EE to block pirate music mobile sites and apps

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A pirate flag on a phoneImage source, Getty Images

EE is to become the first UK mobile network to block access to pirate music websites.

Industry body the British Phonographic Institute (BPI) successfully petitioned the courts to block file-sharing site The Pirate Bay in 2012.

The High Court subsequently ordered broadband providers, including EE, to block more than 70 websites which allow people to download music illegally.

EE now plans to extend this ban to its mobile network.

An EE spokesperson said: "Historically the majority of piracy took place on fixed line networks, but as network speeds increase and content file sizes for music decreases, mobile networks are seeing a rise in piracy. EE believe in supporting content creators by combatting piracy across both our mobile and fixed networks."

Vodafone, Three, and O2 have been approached for comment.

'Make millions'

Online piracy costs the record industry £200m a year, the BPI says.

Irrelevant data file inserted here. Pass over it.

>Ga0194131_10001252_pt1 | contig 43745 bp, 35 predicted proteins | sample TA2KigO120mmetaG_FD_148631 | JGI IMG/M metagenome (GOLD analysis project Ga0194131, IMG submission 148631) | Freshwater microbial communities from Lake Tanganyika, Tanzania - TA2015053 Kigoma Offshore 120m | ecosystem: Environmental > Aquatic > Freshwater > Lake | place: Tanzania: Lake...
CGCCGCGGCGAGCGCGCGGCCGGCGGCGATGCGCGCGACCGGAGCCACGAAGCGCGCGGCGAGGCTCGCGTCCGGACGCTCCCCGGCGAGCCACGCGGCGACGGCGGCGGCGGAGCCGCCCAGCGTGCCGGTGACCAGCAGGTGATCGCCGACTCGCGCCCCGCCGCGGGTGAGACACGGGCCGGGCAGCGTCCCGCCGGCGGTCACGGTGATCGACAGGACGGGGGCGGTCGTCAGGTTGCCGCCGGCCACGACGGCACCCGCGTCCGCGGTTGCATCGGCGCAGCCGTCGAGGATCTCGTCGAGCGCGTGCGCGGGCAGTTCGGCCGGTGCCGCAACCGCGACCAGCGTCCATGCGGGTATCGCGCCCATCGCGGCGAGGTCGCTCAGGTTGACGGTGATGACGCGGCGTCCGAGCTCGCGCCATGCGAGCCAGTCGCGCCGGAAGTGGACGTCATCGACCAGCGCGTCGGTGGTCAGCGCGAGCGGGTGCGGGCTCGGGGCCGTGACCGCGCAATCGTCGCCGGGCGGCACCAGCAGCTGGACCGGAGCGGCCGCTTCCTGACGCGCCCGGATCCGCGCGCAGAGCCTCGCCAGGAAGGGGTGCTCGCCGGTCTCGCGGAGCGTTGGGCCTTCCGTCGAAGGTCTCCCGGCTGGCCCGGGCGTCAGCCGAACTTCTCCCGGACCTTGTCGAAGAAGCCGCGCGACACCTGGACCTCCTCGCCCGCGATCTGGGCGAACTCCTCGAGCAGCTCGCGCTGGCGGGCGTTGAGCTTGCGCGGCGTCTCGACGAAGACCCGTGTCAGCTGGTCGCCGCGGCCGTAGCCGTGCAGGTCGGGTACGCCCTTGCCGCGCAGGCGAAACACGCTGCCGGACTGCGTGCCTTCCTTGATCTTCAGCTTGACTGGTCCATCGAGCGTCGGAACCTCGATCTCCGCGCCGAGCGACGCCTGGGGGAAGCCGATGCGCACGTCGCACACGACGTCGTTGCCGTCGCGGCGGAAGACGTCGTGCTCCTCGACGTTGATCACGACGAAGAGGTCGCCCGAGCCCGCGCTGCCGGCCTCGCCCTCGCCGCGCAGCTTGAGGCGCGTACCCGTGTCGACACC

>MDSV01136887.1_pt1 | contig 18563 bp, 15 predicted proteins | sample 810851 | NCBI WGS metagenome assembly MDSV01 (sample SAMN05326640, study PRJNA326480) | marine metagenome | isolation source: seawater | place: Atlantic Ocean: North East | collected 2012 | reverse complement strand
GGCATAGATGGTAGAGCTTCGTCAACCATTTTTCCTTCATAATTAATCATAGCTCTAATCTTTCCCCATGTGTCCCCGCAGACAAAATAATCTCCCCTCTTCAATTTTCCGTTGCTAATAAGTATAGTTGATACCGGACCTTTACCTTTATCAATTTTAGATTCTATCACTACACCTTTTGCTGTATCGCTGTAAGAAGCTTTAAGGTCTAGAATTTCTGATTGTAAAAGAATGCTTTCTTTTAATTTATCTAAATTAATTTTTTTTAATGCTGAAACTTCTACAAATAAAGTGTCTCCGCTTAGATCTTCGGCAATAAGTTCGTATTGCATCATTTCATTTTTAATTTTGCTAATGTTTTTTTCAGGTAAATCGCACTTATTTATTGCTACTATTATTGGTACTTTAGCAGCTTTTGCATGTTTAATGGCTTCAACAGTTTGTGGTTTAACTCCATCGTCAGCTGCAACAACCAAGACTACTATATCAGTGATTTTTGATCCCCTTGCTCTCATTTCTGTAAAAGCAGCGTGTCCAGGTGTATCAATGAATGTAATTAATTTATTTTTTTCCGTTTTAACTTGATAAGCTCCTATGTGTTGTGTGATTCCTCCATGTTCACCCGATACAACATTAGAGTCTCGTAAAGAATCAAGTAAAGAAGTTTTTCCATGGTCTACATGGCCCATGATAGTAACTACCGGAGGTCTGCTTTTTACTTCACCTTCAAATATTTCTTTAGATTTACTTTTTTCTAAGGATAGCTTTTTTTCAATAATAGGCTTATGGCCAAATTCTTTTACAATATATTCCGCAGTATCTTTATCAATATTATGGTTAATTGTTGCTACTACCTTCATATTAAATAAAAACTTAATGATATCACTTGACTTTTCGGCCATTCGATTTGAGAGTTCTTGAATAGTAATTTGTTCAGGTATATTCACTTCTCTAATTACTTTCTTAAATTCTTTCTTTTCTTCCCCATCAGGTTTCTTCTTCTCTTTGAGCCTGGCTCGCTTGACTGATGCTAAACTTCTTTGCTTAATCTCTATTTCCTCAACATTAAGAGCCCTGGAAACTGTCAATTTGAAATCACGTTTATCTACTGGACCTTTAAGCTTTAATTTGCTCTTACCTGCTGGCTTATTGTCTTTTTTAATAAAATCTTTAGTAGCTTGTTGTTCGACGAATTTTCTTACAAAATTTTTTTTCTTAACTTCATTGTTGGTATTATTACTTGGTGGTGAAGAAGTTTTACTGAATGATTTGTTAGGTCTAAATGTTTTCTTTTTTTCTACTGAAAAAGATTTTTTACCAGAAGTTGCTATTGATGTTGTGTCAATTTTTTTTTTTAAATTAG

Kiaron Whitehead, a lawyer for the BPI, said: "A quarter of people now connect to the internet over 3G, 4G and 5G rather than broadband and wi-fi.

"That growth brings with it the risk of increased music piracy.

"The operators of these pirate sites make millions of pounds a year, without a penny going to the creators of the music they exploit.

"We are therefore pleased that EE - which was the first mobile network to launch 5G to the UK population - has now become the first mobile network to block pirate sites."

'Engaged consumers'

But Chris Elkins, co-founder and chief business development officer at Muso, a data company measuring unlicensed demand for digital content, told BBC News combating piracy was about more than simply blocking websites.

"One of the things we've found is there needs to be a combination of legal effort and site blocking," he said.

"Website blocking is really important... it needs to become routine and more cost-effective, and part of the arsenal that all media companies can utilise.

"And the legal offer - such as Spotify - is an example of a really positive service that has engaged consumers.

"It's about enforcing, making sure the piracy is harder to find, and creating stronger and stronger legal offers that the audience can engage with."